Frugal innovation as a remedy to community’s energy and sanitation needs.

By Rosebella Nyumba.

Problem setting

Flying toilets- however appalling and unorthodox- is a concept that residents from Kibera, Kenya, had grown accustomed to for a long time. Although it’s a habit that’s slowly dissipating across the informal settlement, it is a situation that residents had to live with due to lack of water and inadequate, unreliable toilet facilities. It is against this backdrop that innovation of biocentres by Umande Trust was birthed with the aim of tackling this problem.

Conceptualisation of the innovation

Founded in the year 2002, Umande Trust began as a rights-based agency. The name Umande – a Swahili word that translates to “dew”- was coined from the connotation that the agency would bring a new dawn/beginning to the settlement through their innovation. Initially, the organization’s mandate revolved around enlightening citizens on day-to-day issues affecting them, such as water sector reforms, Annual Development Plans and Constituency Development Plans. They empowered and capacitated the community to negotiate with governments on how they were going to access essential services.
The scope of their responsibility to the community however expanded after a trip to India, to include production of biogas and construction of biocentres, which consist of toilet facilities, hot shower bathrooms, and cooking facilities installed with biogas cooking stoves. As one of the founders, Mr. Josiah Omotto, narrates,
“…we went around India and when we visited Sulabh, we saw this innovation where human wastes can be turned to gas…they invited us for lunch and told us the meal we were about to take was made from the very same biogas. 80% of people did not have lunch.”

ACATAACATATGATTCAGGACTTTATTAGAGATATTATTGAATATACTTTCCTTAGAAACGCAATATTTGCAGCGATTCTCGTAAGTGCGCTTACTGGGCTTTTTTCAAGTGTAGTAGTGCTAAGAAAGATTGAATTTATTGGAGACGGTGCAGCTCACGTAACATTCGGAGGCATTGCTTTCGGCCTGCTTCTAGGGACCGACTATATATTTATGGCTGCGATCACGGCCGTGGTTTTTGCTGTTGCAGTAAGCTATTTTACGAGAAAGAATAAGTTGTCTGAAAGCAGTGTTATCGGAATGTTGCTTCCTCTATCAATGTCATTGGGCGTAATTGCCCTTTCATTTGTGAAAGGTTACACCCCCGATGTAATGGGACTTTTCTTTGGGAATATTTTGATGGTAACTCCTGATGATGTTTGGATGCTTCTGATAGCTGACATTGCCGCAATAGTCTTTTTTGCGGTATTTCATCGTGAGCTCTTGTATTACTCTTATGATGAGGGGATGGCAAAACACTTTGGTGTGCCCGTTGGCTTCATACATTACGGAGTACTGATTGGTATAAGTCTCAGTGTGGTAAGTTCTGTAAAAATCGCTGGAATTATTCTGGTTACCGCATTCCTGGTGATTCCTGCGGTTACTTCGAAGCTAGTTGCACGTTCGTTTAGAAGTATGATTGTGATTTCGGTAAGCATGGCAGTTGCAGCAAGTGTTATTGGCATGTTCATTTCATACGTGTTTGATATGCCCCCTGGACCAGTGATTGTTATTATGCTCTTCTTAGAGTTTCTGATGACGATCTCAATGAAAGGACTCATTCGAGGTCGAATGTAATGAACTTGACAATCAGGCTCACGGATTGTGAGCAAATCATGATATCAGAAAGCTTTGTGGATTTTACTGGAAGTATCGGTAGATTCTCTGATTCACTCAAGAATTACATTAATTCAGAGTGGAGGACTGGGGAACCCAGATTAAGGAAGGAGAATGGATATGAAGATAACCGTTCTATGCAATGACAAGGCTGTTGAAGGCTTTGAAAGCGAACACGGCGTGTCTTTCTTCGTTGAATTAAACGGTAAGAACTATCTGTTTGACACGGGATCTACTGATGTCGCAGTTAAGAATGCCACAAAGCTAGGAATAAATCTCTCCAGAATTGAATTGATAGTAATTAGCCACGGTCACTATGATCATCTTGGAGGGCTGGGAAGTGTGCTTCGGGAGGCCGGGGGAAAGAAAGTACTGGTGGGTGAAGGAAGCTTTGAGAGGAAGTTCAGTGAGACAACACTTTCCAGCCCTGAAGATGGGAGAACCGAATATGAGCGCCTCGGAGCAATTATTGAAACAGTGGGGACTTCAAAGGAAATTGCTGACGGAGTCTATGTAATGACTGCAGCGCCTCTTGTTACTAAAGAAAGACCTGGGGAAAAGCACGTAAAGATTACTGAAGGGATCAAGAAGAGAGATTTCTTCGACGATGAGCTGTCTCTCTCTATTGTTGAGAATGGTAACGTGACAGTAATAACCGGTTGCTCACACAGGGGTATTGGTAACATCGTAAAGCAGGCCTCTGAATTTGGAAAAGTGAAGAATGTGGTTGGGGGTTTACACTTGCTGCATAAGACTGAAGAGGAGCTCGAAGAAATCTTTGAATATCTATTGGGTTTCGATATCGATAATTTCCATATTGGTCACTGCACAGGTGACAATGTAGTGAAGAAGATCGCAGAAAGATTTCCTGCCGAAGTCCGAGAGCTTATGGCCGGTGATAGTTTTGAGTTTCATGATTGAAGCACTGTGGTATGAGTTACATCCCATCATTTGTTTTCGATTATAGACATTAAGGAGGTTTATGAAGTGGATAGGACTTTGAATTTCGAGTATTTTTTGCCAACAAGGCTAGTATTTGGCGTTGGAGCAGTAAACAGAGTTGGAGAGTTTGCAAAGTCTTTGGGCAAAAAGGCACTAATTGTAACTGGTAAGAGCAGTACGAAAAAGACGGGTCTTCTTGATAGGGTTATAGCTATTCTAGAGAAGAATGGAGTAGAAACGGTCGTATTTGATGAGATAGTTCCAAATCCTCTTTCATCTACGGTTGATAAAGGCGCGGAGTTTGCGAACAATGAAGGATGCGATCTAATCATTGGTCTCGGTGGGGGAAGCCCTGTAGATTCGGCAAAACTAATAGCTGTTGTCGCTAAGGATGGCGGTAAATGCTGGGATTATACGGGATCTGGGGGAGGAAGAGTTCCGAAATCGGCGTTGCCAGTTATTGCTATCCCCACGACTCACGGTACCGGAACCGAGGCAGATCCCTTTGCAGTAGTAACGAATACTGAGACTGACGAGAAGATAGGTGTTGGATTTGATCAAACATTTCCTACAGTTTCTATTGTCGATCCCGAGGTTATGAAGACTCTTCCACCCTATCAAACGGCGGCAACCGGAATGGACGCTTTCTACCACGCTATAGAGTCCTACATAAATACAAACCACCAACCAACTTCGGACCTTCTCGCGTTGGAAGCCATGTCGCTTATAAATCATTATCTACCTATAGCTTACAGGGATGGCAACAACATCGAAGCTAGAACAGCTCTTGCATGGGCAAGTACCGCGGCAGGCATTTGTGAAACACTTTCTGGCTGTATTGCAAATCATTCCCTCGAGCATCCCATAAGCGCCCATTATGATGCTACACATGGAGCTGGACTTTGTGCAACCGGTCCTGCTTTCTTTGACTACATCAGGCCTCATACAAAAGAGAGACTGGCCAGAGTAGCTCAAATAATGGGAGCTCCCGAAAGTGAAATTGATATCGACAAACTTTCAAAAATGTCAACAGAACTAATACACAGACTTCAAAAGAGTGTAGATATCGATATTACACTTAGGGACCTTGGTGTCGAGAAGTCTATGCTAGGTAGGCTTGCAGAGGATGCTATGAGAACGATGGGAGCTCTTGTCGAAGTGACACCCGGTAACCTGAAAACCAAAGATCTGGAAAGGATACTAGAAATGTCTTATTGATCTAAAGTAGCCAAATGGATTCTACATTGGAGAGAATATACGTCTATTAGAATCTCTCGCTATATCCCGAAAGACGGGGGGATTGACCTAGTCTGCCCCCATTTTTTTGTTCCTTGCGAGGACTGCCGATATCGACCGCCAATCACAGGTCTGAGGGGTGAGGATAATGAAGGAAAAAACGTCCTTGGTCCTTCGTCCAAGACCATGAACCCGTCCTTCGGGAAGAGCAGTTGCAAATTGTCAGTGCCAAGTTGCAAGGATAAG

Their encounter with these bio-digesters in India was the genesis of their implementation in Kenya. The objective of constructing the biocentres was to solve the sanitation problems confronted daily by Kibra residents, with the surplus benefit of provision of affordable cooking energy through their biogas cooking stoves. As aforementioned, these biocentres included toilet facilities which are clean

and well maintained to eradicate flying toilets and reduce open defecation. Hot shower bathrooms were also installed, with water heated by the generated biogas.

Water heating at biocentre

A Frugal Solution

The devastating effects on the health and well-being of locals prompted for innovative ways to
address the ever-increasing need in the context of sanitation and energy. To meet this need, Umande
Trust embraced a frugal manner of innovation in the energy domain by virtue of their innovation
being easily accessible and very simple to use. For instance, their biocentres only contain essentials-
their bathrooms and toilets are basic and only contain necessities, without the complex hand
dryers or automatic taps. Their facilities don’t require specialized skills to operate.
It is also a highly affordable innovation to the local slum dwellers. The biocentres are available for
the community’s use at a fee of KES 5 per person per session for the toilets and bathrooms and KES
10 for the cooking stoves. The centers also have lower recurring costs such as cleaning and
maintenance, salaries, etc.